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Brussels, 12 December 2012
Q&A: EU gives greater clarity to EU investment rules
The European Parliament and Council adopted a regulation on bilateral investment agreements on 12 December. Investment policy has become an exclusive EU competence under the Lisbon Treaty. To allow a smooth transition towards a system of EU-wide investment protection agreements, the regulation clarifies the status of bilateral investment agreements concluded between EU Member States and third countries.
What is the Regulation about?
The Regulation provides the legal certainty for European and foreign investors benefiting from investment protection offered in Member States' bilateral investment agreements concluded with other parts of the world previous to the Lisbon Treaty which entered into force in December 2009. It clarifies the legal status of those agreements under EU laws and confirms that they may be maintained in force until they are replaced by an EU investment agreement.
At the same time, the Regulation also establishes a mechanism for empowering Member States – under certain conditions – to negotiate and conclude bilateral investment agreements with countries not immediately scheduled for the EU-wide investment negotiations. This is designed to expand the scope of investment protection currently available to European investors.
All appropriate safeguards are in place to ensure that investment agreements of Member States will not create any serious obstacles to the smooth implementation of the EU investment policy.
What is a bilateral investment agreement?
A Bilateral Investment Agreement or Treaty is an agreement establishing the terms and conditions for investment by nationals and companies of one country in another country. It establishes a legally binding level of protection in order to encourage investment flows between the two countries. It grants investors a number of guarantees, which typically include fair and equitable and non-discriminatory treatment, protection from unlawful expropriation, free transfer of funds and full protection and security. On top of this, the majority of bilateral investment treaties also offer investors direct recourse to international arbitration against the country concerned when their rights under the treaty have been violated.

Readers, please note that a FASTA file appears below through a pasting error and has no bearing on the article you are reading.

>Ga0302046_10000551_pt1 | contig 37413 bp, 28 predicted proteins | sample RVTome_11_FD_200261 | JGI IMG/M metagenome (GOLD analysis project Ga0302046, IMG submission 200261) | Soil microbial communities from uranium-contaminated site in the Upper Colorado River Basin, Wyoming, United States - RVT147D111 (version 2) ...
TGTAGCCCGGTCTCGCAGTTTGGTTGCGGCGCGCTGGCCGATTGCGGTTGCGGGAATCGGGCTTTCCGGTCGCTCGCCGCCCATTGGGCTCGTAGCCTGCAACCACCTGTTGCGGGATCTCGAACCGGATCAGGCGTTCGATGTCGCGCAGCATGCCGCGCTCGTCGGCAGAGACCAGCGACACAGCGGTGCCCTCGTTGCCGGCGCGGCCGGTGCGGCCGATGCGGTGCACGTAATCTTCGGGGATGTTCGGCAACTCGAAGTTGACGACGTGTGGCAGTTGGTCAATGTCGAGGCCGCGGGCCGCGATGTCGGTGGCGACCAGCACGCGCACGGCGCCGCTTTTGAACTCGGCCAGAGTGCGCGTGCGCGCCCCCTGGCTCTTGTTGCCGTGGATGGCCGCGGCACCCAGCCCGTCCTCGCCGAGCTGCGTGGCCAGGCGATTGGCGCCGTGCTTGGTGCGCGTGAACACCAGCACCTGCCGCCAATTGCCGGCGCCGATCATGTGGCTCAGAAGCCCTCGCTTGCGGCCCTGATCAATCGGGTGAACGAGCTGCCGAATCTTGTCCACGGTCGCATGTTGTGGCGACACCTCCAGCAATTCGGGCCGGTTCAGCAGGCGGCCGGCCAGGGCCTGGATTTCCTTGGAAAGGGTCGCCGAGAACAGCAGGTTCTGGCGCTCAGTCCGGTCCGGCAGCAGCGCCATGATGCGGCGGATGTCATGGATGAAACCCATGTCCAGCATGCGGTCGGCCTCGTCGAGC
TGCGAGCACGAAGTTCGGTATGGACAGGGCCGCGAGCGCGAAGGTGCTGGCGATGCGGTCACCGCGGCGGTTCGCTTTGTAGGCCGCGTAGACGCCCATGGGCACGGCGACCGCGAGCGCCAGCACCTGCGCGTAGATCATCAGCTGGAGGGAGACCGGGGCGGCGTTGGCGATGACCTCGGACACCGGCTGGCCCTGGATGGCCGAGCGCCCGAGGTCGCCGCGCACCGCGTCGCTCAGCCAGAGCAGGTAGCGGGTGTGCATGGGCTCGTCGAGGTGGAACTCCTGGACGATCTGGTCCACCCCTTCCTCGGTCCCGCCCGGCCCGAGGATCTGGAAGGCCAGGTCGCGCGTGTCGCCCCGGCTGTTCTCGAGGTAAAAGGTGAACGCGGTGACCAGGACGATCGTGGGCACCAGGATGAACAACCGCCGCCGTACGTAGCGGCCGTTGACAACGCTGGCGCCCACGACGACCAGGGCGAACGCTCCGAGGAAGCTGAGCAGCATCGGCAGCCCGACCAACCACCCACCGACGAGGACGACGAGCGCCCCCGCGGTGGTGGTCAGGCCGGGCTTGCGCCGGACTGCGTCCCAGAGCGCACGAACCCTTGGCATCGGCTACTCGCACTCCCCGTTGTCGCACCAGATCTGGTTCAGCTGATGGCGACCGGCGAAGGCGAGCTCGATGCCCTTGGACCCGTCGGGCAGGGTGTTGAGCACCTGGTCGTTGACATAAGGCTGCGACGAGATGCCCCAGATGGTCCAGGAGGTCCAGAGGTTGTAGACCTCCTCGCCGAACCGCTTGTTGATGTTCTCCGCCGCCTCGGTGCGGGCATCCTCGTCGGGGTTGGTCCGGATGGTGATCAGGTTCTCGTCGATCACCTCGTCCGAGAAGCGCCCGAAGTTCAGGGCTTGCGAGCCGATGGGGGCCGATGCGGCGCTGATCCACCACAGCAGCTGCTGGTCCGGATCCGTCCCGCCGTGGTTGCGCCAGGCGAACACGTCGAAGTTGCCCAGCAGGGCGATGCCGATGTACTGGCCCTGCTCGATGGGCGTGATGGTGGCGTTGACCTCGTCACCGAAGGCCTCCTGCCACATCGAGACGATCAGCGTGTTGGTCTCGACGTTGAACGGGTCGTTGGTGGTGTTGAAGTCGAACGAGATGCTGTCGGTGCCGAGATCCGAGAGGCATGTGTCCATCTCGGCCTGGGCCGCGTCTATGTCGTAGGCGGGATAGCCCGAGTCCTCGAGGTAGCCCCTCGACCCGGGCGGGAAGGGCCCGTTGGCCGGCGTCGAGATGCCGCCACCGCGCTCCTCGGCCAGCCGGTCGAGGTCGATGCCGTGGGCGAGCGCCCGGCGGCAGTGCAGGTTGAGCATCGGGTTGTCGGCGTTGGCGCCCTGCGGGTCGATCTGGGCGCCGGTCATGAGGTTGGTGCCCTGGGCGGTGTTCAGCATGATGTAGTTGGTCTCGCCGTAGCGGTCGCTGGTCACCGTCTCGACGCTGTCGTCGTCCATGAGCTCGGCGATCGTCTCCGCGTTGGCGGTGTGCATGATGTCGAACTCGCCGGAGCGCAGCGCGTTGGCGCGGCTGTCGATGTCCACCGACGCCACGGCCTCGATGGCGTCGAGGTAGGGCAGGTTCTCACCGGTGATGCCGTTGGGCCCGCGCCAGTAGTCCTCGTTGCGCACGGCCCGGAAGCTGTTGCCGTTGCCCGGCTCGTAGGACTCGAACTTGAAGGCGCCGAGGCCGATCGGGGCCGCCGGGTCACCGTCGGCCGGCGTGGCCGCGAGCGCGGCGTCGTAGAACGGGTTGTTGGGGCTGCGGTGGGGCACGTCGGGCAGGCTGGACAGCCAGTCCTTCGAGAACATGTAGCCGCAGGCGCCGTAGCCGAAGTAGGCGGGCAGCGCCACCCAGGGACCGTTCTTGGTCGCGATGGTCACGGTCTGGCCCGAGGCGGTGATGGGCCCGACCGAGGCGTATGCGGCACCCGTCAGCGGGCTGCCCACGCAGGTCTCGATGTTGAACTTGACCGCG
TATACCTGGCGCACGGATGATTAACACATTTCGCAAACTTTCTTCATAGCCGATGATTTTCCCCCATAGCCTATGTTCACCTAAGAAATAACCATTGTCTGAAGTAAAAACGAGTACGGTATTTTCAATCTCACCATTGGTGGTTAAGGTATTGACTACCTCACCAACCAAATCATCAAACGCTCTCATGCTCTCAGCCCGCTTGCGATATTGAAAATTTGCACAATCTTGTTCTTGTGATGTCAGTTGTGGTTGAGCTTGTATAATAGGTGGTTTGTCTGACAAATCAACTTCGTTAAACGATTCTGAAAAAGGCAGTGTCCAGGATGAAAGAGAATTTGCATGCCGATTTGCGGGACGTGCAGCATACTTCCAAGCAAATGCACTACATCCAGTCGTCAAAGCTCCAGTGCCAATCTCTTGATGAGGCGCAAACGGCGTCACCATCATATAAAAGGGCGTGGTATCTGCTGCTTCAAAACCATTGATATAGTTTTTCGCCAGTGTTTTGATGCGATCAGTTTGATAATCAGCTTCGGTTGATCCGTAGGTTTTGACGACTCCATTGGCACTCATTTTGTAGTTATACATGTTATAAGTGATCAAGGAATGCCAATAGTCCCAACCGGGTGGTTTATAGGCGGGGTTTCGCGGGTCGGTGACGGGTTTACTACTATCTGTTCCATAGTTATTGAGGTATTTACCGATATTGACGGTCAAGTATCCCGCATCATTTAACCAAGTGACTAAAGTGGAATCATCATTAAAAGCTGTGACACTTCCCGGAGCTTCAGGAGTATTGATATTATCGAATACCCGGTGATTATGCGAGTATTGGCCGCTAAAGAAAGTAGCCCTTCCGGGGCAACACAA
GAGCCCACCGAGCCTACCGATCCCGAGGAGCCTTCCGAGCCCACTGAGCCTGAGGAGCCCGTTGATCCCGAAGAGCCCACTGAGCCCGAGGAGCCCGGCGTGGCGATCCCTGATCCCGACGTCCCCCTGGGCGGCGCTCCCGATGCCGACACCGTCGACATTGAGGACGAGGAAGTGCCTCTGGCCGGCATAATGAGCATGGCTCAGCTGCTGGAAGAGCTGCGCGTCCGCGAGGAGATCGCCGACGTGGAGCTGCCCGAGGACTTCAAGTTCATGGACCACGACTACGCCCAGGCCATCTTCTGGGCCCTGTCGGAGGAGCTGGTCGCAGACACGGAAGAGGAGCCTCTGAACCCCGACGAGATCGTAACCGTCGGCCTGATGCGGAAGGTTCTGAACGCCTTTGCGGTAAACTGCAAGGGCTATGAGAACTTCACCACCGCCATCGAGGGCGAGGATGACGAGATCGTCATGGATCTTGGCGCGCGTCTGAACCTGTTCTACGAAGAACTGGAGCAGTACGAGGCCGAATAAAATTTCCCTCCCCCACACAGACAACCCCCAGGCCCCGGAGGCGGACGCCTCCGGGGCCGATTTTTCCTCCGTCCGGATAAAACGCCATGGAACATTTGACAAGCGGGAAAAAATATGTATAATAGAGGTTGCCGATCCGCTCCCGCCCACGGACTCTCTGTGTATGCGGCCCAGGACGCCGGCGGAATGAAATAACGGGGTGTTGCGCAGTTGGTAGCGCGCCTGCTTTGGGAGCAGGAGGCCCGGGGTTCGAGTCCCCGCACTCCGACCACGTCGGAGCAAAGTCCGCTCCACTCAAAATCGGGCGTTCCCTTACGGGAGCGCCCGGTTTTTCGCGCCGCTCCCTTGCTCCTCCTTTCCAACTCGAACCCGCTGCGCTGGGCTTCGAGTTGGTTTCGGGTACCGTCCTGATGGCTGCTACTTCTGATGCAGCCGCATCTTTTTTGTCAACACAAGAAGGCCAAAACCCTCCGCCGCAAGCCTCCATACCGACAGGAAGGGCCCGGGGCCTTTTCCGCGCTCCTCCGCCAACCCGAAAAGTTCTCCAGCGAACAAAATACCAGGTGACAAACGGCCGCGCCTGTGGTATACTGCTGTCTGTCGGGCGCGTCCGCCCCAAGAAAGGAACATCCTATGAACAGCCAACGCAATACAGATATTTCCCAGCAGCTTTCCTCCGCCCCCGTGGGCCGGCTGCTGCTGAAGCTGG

There are more than 1200 bilateral investment treaties concluded by EU Member States and other countries. These are therefore a key issue addressed by the regulation.
My investment abroad is protected by a bilateral investment agreement. What will happen to that agreement now?
Nothing. The 1200 plus Bilateral Investment Agreements concluded by Member States remain valid under international law. As their existence may raise a question of compatibility with EU law, the regulation makes it fully clear that the benefits and rights available under those agreements cannot be denied even with the development of a comprehensive EU-level policy role on investment.
The EU has chosen a "zero-risk" approach to reassure investors that their rights are not affected. This is intended to build confidence and pave the way for the EU to exercise its new EU role on investment.